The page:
This includes: improved insulin sensitivity, improved pancreatic function, and reduced blood pressure. This provides evidence that synchronizing IF time with participants’ body clocks, by eating more early in the day, may play an important role.
Similarly, skipping breakfast is associate with an increase risk of diabetes and poorer blood sugar control (10, 11).
IF shows promise when it comes to reducing the risk of type 2 diabetes, and early TRF may be particularly beneficial. However, as in all areas of IF research, longer and ongoing human trials are need.
Research in mice has shown that foot-and-mouth disease is associate with rebuilding the gut microbiome and ameliorating inflammatory bowel disease (IBD) (12, 13).
In humans, fasting Ramadan is associate with a positive improvement of the gut microbiota (14). However, this has been observe to return to baseline once the brisk is stop.
While some exciting research is emerging in this area, we now have more research supporting the gut health benefits of a varied diet, especially a variety of Sprig foods rich in nutrients. fiber from fruits and vegetables as well as foods containing whole grains (15, 16, 17).
Are there any risks with intermittent fasting? Fasting for 24 hours or more is associate with serious health complications, including kidney and heart problems and possibly death (18,19).
IF is generally less dangerous than prolonged fasting, but there are still significant risks to consider. For example, IF can be harmful for people who need a steady supply of energy and nutrients. For example: people who are unwell, eat less, pregnant women or young children.
Long-term fasting may not be appropriate for people with diabetes who are at risk for low blood sugar. Especially for those who are taking insulin or certain diabetes medications. There may also a risk of hyperglycemia (high blood sugar) if large amounts of food are consume after fasting, which is not uncommon with extreme hunger.
Many athletes and regular exercisers also need regular nutritional supplements to optimize training results. IF associated with decreased muscle mass; although there have mixed results on this (20, 21).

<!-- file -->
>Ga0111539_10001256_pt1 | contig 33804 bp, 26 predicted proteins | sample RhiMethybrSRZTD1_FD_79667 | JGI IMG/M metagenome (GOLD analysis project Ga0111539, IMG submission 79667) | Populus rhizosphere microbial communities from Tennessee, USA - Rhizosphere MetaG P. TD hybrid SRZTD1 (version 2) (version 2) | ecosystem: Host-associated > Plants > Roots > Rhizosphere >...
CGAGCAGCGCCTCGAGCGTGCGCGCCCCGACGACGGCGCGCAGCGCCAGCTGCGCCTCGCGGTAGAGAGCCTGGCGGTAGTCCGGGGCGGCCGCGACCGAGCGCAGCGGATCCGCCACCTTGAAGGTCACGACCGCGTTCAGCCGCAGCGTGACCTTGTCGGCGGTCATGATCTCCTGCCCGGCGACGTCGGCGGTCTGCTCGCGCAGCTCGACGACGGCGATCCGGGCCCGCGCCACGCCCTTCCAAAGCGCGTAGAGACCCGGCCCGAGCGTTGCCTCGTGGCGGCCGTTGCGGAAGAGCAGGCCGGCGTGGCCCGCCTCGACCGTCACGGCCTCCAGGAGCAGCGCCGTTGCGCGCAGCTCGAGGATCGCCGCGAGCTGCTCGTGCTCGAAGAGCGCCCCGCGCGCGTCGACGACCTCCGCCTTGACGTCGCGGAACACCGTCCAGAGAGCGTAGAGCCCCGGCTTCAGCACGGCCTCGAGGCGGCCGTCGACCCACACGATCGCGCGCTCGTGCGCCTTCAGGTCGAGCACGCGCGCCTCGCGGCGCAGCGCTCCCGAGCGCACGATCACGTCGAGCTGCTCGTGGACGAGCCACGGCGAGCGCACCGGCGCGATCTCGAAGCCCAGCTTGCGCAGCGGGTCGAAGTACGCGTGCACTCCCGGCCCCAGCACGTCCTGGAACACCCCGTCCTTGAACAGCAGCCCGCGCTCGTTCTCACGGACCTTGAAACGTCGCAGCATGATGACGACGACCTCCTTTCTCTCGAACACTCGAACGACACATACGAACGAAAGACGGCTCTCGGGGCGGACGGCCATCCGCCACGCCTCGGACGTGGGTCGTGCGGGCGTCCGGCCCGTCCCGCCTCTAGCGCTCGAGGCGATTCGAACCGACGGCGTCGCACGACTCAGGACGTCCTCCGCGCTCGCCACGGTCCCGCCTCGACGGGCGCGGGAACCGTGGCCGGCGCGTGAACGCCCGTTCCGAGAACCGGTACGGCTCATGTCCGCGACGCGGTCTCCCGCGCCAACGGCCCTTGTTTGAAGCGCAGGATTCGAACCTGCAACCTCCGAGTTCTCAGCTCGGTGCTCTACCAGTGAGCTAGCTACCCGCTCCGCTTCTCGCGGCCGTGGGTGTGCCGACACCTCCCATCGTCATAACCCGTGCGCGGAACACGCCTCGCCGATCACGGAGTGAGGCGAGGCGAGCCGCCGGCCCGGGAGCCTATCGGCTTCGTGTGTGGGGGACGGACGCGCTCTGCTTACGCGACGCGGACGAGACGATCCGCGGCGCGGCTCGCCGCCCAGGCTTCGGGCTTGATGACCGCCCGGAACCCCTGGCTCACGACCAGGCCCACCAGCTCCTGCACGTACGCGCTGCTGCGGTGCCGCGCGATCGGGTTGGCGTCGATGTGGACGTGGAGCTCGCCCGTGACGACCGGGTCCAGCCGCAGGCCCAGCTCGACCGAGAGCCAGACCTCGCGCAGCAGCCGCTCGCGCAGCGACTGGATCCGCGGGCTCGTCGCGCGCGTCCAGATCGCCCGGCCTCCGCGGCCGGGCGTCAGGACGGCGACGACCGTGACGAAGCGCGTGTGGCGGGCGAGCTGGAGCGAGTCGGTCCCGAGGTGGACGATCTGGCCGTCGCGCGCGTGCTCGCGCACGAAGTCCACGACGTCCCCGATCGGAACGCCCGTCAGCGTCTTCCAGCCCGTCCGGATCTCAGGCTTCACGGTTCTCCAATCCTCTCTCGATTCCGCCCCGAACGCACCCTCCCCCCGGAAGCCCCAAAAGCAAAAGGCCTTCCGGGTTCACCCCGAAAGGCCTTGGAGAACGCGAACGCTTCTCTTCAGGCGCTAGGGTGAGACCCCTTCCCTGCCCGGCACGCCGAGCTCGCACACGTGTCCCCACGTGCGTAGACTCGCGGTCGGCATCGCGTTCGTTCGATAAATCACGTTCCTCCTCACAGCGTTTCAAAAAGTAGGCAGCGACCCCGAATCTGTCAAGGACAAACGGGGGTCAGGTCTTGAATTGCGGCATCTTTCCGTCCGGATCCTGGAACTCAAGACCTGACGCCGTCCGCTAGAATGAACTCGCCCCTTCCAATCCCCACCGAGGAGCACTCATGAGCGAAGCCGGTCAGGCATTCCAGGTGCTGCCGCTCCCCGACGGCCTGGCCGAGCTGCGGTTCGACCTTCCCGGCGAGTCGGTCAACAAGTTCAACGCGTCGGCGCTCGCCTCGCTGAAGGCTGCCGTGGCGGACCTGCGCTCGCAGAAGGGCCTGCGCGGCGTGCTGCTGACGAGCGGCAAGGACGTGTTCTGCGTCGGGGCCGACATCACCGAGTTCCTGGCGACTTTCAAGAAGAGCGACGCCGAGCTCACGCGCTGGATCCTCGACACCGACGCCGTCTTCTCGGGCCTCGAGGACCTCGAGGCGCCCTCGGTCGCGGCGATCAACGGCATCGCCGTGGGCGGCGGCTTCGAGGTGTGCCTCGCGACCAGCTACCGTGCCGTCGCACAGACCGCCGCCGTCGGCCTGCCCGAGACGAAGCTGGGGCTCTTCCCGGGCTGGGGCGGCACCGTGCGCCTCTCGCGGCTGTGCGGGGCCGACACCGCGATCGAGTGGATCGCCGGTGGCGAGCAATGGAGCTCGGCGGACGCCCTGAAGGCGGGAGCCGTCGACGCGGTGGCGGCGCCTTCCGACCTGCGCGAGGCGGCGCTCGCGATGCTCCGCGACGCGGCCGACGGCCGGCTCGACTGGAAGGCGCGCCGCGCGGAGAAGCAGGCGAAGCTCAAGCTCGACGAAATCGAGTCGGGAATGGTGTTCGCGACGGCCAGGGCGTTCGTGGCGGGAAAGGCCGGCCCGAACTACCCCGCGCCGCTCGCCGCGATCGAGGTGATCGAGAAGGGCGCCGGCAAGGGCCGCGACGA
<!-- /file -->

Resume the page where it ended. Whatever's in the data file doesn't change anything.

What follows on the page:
IF can negatively affect immunity by reducing the number of white blood cells that play an important role in our immune response (22).
Another consideration was that the risk of gallstones nearly doubled in women. Who fasted for 14 hours compared with those who fasted for 8 hours overnight (23).
It is important to emphasize that fasting, including SI, can be a trigger, symptom, or sign of a socially accepted eating disorder.
Therefore, any type of fasting, including IF. It is not safe or appropriate for anyone recovering from an eating disorder or eating disorder. Fasting has also shown to be a predictor of eating disorders, including binge eating disorder, bulimia, and purging disorder (24,25,26).
For some people, fasting can also lead to unpleasant side effects such as (27, 28,29):
- Irritability and moodiness
- Poor sleep
- Decreased energy levels
- Be less sedentary
It is important to note that the effects of fasting are unknown in different groups. Therefore, further human research is need.
IF continues to be a hugely popular diet and has some interesting and promising research related to heart health and diabetes risk.
Research involving early restrictive eating and the effects of our circadian clock appears to be particularly positive. However, there are significant risks associated with fasting, including IF, so this is not the right approach for many people.
There is still much we don’t know about the long-term effects of IF. On humans and on people with various medical conditions. You should seek advice from licensed healthcare professionals. If you are considering making a major change to your diet like this.